In a chapter in a forthcoming book, Mind and Matter: Modern Dualism, Idealism and the Empirical Sciences (Discovery Institute Press), design theorist William Dembski explores the strengths and weaknesses of John Archibald Wheeler’s perspective that the universe is, at bottom, information:
Dembski takes issue with Wheeler’s approach: “It’s one thing to say that measurement requires information. It’s another thing to say that the thing being measured is created by the observer doing the measuring. That seems a bit much, and the ontological status of these observers raises thornier questions than it resolves.” P1 Indeed. In such a world, how did the observers who take these measurements come to exist? Also, to what extent is the view that reality is bits an artifact of how we measure it? … Dembski wants to establish more firmly than Wheeler could that nature is indeed, at bottom, informational. He goes on to introduce and defend informational realism.News, “It from bit: What did John Archibald Wheeler get right—and wrong?” at Mind Matters News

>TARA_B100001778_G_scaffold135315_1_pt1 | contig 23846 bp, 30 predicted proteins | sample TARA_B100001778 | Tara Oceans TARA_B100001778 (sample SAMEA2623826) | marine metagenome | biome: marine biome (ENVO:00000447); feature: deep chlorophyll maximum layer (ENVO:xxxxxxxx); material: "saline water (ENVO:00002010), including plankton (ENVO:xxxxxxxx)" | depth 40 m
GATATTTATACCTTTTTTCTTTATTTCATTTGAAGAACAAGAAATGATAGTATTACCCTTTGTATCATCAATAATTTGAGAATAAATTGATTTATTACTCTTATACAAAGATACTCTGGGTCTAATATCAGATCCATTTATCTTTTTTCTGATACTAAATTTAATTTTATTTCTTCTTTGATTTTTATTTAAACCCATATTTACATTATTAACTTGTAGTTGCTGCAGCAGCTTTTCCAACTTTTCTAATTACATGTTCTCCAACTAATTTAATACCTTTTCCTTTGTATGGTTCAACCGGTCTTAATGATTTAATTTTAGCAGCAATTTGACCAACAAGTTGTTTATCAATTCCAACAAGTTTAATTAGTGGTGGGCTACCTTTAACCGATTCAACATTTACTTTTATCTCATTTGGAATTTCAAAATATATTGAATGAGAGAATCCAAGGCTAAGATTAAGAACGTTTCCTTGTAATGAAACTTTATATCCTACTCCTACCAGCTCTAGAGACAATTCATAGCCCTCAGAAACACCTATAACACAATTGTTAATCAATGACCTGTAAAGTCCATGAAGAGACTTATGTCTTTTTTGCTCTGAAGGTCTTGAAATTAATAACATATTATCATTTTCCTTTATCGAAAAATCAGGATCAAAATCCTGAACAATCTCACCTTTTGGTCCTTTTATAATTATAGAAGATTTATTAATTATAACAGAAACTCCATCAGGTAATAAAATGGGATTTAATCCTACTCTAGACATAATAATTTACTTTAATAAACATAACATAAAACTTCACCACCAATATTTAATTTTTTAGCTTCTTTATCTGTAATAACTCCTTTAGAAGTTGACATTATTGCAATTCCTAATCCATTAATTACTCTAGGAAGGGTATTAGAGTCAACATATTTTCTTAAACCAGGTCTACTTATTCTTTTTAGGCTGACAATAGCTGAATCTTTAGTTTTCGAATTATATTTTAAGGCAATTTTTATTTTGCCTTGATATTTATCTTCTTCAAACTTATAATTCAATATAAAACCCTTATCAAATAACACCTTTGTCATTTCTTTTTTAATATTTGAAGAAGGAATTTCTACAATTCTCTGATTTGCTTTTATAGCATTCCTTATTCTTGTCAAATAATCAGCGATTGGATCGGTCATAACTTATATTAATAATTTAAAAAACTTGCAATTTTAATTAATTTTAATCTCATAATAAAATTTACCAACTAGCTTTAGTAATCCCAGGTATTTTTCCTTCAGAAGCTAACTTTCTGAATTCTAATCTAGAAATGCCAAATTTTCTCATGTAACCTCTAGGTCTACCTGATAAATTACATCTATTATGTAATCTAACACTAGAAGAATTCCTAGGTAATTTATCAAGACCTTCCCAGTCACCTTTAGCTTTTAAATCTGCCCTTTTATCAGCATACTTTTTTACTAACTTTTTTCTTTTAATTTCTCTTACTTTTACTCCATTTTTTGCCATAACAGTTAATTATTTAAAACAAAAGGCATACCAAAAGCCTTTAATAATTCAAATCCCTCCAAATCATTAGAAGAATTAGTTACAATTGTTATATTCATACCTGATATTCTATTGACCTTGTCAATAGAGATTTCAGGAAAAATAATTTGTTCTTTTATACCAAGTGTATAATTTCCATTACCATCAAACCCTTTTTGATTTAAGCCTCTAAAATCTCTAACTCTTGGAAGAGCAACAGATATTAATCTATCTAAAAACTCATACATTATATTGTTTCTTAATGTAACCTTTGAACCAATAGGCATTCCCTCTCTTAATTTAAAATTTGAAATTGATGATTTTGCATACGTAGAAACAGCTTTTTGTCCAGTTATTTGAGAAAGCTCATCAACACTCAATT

Takehome: Dembski agrees that the universe is, at bottom, information but proposes “informational realism” as a sounder approach to unpacking the idea. More later.
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